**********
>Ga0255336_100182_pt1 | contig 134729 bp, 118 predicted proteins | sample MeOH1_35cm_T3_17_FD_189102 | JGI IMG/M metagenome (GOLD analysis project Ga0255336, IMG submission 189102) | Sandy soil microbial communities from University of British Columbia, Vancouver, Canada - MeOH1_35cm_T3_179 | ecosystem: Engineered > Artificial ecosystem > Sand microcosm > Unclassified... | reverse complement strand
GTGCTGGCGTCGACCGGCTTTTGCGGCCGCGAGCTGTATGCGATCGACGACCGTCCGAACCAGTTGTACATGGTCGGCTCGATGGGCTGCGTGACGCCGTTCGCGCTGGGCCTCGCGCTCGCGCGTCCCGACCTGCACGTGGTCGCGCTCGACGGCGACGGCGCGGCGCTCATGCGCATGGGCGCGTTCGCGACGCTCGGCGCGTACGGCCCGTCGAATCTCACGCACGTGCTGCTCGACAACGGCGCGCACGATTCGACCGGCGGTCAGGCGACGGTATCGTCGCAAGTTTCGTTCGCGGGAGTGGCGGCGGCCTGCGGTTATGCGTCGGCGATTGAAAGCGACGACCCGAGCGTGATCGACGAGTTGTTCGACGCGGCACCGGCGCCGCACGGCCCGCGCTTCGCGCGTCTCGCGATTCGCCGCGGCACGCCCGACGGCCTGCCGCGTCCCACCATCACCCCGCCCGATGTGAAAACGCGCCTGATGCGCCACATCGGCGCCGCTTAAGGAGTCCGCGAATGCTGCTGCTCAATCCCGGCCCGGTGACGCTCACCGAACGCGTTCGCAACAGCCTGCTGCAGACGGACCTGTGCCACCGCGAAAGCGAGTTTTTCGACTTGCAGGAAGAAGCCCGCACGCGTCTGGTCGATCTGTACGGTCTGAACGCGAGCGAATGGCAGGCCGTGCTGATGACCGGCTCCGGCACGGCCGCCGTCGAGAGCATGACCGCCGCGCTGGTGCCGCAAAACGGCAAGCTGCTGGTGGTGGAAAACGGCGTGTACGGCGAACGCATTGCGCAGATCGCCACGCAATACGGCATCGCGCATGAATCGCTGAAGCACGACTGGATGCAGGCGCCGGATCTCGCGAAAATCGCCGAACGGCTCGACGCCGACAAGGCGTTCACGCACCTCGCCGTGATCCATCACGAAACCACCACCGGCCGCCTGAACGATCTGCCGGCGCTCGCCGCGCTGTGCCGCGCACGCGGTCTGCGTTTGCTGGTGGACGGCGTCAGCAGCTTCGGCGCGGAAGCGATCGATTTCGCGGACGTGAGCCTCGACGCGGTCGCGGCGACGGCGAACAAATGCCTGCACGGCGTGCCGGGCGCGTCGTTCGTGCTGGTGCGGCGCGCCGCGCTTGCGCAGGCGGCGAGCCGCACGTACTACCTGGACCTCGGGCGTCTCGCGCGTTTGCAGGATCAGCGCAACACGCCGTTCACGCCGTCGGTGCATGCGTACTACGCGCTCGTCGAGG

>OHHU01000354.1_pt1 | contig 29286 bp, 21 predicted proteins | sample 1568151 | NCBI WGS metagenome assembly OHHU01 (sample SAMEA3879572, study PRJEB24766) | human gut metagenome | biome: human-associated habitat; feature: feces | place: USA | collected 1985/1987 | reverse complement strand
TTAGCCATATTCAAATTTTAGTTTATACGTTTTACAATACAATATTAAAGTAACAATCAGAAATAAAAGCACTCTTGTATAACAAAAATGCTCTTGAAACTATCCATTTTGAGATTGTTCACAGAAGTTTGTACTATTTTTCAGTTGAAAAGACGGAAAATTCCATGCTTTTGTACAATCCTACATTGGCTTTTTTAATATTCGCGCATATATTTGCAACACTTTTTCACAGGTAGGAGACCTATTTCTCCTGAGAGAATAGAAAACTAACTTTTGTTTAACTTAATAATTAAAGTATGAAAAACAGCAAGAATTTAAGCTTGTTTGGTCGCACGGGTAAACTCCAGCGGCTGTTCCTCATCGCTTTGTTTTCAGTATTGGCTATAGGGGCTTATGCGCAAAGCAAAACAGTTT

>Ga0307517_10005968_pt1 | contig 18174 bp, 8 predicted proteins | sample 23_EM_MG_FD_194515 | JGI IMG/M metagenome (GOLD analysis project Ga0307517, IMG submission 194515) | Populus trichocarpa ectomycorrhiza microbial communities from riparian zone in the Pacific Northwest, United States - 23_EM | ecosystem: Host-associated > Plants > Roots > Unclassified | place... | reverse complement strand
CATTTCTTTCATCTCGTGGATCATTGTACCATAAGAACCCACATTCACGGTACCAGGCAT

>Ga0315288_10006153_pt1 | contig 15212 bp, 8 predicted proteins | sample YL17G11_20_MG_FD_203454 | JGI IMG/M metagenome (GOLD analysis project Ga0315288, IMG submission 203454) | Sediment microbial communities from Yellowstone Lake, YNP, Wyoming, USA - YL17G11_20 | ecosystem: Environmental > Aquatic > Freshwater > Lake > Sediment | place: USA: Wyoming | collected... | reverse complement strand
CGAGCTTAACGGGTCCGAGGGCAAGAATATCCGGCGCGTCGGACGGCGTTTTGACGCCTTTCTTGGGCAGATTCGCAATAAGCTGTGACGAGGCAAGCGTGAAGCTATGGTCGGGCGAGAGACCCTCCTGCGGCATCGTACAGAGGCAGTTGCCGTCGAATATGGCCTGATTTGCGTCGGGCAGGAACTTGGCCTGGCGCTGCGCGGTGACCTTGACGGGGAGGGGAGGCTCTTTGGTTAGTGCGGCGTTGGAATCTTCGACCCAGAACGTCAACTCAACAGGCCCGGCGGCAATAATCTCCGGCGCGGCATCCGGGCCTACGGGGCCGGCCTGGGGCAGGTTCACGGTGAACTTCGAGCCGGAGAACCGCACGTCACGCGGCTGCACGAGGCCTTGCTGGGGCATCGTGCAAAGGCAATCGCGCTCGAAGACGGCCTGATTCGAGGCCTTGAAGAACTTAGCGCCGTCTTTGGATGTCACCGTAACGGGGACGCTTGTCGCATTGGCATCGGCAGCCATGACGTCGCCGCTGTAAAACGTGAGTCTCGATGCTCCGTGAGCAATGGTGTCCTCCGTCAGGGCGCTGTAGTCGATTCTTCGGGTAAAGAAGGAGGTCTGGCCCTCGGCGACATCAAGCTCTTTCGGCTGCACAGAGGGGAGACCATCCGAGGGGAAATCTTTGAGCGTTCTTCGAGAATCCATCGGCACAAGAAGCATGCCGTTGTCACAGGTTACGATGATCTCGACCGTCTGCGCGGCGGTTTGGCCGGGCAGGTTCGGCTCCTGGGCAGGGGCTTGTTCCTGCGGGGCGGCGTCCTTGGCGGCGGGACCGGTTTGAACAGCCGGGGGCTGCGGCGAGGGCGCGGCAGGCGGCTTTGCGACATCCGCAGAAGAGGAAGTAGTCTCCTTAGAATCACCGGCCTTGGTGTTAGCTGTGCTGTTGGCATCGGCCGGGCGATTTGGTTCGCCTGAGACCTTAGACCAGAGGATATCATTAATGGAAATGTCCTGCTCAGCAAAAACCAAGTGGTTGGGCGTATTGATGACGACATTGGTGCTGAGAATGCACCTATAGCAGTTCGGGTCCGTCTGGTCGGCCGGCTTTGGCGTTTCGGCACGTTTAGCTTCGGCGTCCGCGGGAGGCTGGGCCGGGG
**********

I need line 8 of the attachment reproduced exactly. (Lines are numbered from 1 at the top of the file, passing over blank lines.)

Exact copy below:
CGAGCTTAACGGGTCCGAGGGCAAGAATATCCGGCGCGTCGGACGGCGTTTTGACGCCTTTCTTGGGCAGATTCGCAATAAGCTGTGACGAGGCAAGCGTGAAGCTATGGTCGGGCGAGAGACCCTCCTGCGGCATCGTACAGAGGCAGTTGCCGTCGAATATGGCCTGATTTGCGTCGGGCAGGAACTTGGCCTGGCGCTGCGCGGTGACCTTGACGGGGAGGGGAGGCTCTTTGGTTAGTGCGGCGTTGGAATCTTCGACCCAGAACGTCAACTCAACAGGCCCGGCGGCAATAATCTCCGGCGCGGCATCCGGGCCTACGGGGCCGGCCTGGGGCAGGTTCACGGTGAACTTCGAGCCGGAGAACCGCACGTCACGCGGCTGCACGAGGCCTTGCTGGGGCATCGTGCAAAGGCAATCGCGCTCGAAGACGGCCTGATTCGAGGCCTTGAAGAACTTAGCGCCGTCTTTGGATGTCACCGTAACGGGGACGCTTGTCGCATTGGCATCGGCAGCCATGACGTCGCCGCTGTAAAACGTGAGTCTCGATGCTCCGTGAGCAATGGTGTCCTCCGTCAGGGCGCTGTAGTCGATTCTTCGGGTAAAGAAGGAGGTCTGGCCCTCGGCGACATCAAGCTCTTTCGGCTGCACAGAGGGGAGACCATCCGAGGGGAAATCTTTGAGCGTTCTTCGAGAATCCATCGGCACAAGAAGCATGCCGTTGTCACAGGTTACGATGATCTCGACCGTCTGCGCGGCGGTTTGGCCGGGCAGGTTCGGCTCCTGGGCAGGGGCTTGTTCCTGCGGGGCGGCGTCCTTGGCGGCGGGACCGGTTTGAACAGCCGGGGGCTGCGGCGAGGGCGCGGCAGGCGGCTTTGCGACATCCGCAGAAGAGGAAGTAGTCTCCTTAGAATCACCGGCCTTGGTGTTAGCTGTGCTGTTGGCATCGGCCGGGCGATTTGGTTCGCCTGAGACCTTAGACCAGAGGATATCATTAATGGAAATGTCCTGCTCAGCAAAAACCAAGTGGTTGGGCGTATTGATGACGACATTGGTGCTGAGAATGCACCTATAGCAGTTCGGGTCCGTCTGGTCGGCCGGCTTTGGCGTTTCGGCACGTTTAGCTTCGGCGTCCGCGGGAGGCTGGGCCGGGG